This is an exciting time for the art department at “The Verb.”  This year we are blessed to have a new member in our department, Mr. Alejandro Baez S.J. Mr. Baez was given the task of leading the first ever Senior Music Appreciation class with a choral emphasis. His exuberance for the choral and pedagogical arts have led to a great choral group that, at this early juncture, has performed to the lauds of the entire school. Bravo to Mr. Baez.

     As the year slowly unfolds, I look forward to the Christmas Concert/ Art Show on December 5th which will showcase the works of our choral and our visual artists. This should be a superb event that will display the talent and hard work of our students.

     A personal highlight of the year so far took place a few weeks ago. The Verb Teacher Band gave its first official performance at this year’s Back-to-School night. The band made up of John Stradley, George and Ken Favell, Billy Traber, Max Olmedo, and yours truly, rocked out to an audience of teachers and students. Each teacher showed off their musical prowess and proclivity for rocking out!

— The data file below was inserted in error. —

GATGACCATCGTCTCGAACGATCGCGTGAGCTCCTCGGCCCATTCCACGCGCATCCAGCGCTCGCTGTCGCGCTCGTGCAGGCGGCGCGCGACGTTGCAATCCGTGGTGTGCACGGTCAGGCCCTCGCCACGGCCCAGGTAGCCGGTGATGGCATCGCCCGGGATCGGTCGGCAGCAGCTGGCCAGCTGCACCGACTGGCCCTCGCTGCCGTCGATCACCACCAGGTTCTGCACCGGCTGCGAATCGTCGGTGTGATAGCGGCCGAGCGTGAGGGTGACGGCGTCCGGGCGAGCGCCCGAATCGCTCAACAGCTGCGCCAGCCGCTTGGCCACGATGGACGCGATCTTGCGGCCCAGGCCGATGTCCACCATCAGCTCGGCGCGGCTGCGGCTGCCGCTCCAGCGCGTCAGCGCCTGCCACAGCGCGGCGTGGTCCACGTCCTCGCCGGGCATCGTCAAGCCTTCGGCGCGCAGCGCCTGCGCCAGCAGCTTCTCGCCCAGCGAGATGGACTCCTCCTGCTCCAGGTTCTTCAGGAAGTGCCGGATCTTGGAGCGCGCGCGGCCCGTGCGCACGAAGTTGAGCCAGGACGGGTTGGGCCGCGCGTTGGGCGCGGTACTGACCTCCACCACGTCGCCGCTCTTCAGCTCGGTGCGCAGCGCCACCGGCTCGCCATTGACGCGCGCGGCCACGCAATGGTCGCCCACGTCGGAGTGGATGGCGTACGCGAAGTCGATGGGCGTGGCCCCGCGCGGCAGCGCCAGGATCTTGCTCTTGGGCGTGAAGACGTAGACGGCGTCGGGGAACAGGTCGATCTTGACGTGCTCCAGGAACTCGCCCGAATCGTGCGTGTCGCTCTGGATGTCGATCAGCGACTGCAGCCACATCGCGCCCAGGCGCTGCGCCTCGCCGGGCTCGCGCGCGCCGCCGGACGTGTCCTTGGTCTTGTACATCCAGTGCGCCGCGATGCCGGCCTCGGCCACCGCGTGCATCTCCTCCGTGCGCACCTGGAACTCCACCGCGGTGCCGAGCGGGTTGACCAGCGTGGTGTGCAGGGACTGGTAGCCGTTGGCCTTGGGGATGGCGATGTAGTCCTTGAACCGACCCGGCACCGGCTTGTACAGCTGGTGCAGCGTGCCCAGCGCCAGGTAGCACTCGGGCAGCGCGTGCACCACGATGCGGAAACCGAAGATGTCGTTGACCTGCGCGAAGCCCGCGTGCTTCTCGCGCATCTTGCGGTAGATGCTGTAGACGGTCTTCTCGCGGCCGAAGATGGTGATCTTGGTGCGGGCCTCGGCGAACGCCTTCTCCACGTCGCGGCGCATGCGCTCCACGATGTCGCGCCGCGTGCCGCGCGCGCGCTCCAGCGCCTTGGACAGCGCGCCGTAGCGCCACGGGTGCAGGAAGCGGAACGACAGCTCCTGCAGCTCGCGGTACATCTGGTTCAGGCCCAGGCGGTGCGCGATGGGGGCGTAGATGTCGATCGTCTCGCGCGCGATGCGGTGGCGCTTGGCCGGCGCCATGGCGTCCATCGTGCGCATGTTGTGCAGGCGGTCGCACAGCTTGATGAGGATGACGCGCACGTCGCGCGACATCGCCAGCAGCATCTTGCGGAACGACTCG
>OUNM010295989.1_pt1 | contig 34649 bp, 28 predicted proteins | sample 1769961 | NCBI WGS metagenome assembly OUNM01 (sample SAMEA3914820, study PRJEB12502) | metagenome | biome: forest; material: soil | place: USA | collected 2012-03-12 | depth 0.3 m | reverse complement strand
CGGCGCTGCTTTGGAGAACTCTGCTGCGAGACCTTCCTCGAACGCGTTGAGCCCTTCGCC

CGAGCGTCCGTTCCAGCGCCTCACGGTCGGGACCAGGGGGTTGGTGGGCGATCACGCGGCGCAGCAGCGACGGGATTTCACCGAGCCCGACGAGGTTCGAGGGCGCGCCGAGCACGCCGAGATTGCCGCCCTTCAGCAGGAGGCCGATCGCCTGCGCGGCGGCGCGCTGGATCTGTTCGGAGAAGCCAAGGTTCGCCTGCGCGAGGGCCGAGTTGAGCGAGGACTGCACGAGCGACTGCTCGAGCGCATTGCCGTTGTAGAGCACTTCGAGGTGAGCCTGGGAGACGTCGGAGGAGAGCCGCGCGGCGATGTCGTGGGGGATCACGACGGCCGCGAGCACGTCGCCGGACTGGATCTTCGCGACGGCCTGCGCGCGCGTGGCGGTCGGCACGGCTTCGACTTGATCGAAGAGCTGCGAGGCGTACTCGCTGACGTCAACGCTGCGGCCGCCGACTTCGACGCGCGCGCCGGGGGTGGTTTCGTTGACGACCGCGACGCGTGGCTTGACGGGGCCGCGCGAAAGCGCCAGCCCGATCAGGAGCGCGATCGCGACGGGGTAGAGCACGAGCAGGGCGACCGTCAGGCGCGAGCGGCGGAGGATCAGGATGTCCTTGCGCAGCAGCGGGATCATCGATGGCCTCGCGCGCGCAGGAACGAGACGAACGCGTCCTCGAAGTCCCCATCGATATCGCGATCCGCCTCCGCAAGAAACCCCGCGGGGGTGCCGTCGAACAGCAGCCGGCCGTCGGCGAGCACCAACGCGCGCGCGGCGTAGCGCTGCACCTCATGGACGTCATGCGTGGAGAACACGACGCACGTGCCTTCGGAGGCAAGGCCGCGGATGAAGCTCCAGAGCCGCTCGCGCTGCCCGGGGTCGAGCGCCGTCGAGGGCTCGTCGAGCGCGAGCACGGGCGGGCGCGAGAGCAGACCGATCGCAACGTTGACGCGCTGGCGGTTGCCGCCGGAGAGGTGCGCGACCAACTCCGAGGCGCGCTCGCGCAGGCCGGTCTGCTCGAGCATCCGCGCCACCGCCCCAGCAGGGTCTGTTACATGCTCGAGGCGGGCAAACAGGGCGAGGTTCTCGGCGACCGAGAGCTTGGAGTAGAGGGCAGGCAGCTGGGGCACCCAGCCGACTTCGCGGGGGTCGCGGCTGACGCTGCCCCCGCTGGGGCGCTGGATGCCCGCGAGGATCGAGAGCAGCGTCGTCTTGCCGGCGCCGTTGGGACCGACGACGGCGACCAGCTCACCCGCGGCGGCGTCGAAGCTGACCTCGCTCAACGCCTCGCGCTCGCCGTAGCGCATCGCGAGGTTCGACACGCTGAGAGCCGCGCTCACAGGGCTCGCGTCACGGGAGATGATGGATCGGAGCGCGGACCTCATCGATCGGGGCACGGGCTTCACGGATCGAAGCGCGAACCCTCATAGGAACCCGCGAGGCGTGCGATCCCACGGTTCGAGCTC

I am proud to be part of a school that embraces the artistic talents of all of its members from faculty/staff to its youngest freshman. My hope is that, as the year progresses, the arts will become an even more prevalent part of the culture giving way to various ways in which all members of our community can express who they are through their art.

 

   If you are wondering what high school students do in a science class, here is a good example – freshmen students, under the direction of Mr. Traber, are making sense of the world around them by investigating physics phenomena in their everyday life with an emphasis on sports. Sports and Physics? Correct. In fact, physics plays a dominant role in the way athletes perform.  Here is how Bill Belichick, head coach of the New England Patriots, describes football in Football Physics: The Science of the Game by Timothy Gay, “While some observers see only carnage and chaos, brilliant athletic performances and bone jarring collisions, the science-minded see the field as a working laboratory”.

   Mr. Traber’s terrific past experience as a professional baseball player allows him to engage students and relate every physics topic to sports! Real data and scenarios from track and field, baseball, basketball, soccer and many other sports are the context in which students develop skills, demonstrate their understanding of physics laws and discuss physics concepts.